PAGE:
Okay — I’ve been remiss —

The holidays are a crazy, busy, time of the year, and that’s what I’ve been! Crazy and busy. (Thus, I haven’t been blogging or writing) I imagine most of you have been running, buying, wrapping — all the “normal” holiday nonsense. For me, it’s over. I celebrate Christmas, and today I de-decorated my house. (Trust me — it took all of ten minutes!)  🙂  I’m done and moving on.

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Minimum!

Have you figured it out? This is NOT my favorite time of the year, for a multitude of reasons. Not unusual, I know. Many of us are not thrilled with all the chaos and commercialism attached to the holiday season.

Each year I try to make it better, do it “right.” This time around seemed to be more  difficult than those of the recent past; probably, in part, due to my brother’s death in April. We’re usually the two bah-humbugs at Christmas — compadres. We did laugh about it each year and I certainly missed him. We know that emotions have an impact on our eating and, as a result, on our blood sugar levels.

This blog is entitled, Diary of a Dedicated Diabetic, so I’ll move along and focus on T2D. How did you fare during this time of excessive goodies?

I can say that I did pretty well but, I confess it wasn’t perfect. there is NO perfect. I’ve learned over these years to simply do the best I can.

We had Christmas Dinner at my niece and nephew’s home (Thanks, Erika and Keith — it was nothing short of a feast.). It was great. I did have seconds of the sweet potatoes — OMG — they were outstanding! Easy on those carbs, Kathy… As I walked by my niece, carrying my second helping of sweet potatoes, I asked her who prepared them. Her sister-in-law admitted to the feat. Of course, I asked for the recipe — I was told that there were sweet potatoes and sugar. Period. Really bad. The casserole was topped with brown sugar and nuts, but there was a “ton of sugar mixed in with the mashed sweet potatoes.” My niece: “There’s no way you should be eating those.” TOO LATE! O.K., so that was a poor choice but, other than that, the rest of dinner was diabetes-friendly. Most important — I drank a TON of water that day and during the night and was sure to monitor my blood sugar.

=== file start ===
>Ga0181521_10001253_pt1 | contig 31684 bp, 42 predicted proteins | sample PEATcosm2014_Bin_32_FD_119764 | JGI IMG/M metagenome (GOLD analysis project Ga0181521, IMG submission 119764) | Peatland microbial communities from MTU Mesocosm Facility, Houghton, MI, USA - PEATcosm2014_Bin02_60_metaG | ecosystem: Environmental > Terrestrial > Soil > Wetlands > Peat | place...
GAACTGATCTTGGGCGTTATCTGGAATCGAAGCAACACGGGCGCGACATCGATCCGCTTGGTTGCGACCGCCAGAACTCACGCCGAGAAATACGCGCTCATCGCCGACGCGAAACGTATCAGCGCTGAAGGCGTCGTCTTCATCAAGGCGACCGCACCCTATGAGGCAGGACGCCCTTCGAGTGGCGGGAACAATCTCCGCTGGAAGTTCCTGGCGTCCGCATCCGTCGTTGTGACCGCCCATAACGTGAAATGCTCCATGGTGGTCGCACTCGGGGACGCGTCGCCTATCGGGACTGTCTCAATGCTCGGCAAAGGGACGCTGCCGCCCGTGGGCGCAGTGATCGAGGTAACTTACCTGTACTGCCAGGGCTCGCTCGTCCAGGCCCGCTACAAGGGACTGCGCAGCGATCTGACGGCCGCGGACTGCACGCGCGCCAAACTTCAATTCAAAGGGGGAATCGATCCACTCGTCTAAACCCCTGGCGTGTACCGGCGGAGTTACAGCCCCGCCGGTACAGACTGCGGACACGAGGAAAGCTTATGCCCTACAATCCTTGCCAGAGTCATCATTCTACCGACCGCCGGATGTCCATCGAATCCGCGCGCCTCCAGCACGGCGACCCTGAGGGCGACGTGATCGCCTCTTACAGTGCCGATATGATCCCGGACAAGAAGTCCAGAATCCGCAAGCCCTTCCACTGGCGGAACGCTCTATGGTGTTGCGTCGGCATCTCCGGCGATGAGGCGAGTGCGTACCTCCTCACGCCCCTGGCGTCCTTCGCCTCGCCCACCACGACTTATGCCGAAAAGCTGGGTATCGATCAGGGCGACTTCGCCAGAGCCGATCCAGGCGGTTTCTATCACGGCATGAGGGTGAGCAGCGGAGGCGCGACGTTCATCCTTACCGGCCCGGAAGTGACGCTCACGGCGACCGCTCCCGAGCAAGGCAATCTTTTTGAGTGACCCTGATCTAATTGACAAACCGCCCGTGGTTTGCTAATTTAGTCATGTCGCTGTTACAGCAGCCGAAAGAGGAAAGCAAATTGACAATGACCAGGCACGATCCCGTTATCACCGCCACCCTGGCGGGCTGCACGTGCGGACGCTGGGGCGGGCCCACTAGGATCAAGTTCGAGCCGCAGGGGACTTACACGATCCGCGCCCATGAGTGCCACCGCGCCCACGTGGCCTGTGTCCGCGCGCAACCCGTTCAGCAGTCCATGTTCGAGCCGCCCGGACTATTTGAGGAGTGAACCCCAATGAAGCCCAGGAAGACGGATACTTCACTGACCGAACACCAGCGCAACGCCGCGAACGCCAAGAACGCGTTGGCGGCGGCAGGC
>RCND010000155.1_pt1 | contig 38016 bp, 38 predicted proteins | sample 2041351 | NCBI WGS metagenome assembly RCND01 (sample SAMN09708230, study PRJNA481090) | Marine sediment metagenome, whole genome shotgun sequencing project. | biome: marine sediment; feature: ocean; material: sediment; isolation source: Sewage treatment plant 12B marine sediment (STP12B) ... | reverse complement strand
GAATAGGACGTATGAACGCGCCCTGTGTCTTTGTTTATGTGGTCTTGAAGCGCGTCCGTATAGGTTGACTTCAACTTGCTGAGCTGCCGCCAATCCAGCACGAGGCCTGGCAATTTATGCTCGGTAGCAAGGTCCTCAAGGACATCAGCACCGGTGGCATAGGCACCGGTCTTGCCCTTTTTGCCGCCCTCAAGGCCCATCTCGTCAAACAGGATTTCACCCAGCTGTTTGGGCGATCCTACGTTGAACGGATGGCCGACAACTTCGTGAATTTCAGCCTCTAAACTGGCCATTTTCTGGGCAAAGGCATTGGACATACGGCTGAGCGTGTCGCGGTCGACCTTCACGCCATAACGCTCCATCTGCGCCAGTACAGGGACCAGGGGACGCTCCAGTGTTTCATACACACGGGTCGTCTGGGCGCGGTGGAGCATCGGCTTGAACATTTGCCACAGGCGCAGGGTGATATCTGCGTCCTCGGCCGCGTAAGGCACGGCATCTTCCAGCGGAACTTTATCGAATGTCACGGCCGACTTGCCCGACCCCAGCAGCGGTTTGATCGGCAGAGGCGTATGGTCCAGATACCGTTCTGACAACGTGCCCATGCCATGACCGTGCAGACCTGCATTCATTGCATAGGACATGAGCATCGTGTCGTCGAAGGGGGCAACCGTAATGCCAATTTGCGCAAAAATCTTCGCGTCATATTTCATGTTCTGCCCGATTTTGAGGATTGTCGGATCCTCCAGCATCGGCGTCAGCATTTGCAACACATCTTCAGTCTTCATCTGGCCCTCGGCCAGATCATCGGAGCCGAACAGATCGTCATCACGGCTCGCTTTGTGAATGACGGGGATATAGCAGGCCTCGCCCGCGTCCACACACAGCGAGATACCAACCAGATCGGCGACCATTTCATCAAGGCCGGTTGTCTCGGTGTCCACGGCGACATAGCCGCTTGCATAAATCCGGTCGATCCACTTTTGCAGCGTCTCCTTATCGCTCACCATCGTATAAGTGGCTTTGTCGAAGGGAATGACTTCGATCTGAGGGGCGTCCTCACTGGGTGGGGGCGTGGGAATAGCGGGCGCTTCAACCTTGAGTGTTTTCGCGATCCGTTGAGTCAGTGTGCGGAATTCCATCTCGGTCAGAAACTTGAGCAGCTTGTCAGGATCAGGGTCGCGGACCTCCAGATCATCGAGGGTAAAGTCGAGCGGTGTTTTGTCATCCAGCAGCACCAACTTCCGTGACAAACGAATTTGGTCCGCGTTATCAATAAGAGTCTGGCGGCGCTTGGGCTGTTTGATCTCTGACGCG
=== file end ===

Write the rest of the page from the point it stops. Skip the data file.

Dessert, on the other hand, was insane. My nephew cut up a truckload of fruit. That would have been a good choice. Not the one I made, unfortunately, but good nonetheless. My sister-in-law baked, I’d bet ten different varieties of cookies. My mouth is watering, just thinking about it. All in all, I “probably” had a couple of chocolate chip cookies, I KNOW I had two pieces of fudge, and a couple of peanut butter balls. Thank God there was no cake in sight. Obviously, I slid right down the roller coaster — head first! But, you know what, in the scheme of things, I don’t think it was that bad. I left empty-handed. No dessert in my pockets or a plastic lined pocketbook, and so the night ended. December 26th = back on track.

One day at a time, folks. Every day is DAY#1!

Wishing you countless holiday blessings and PEACE in the new year! 🙂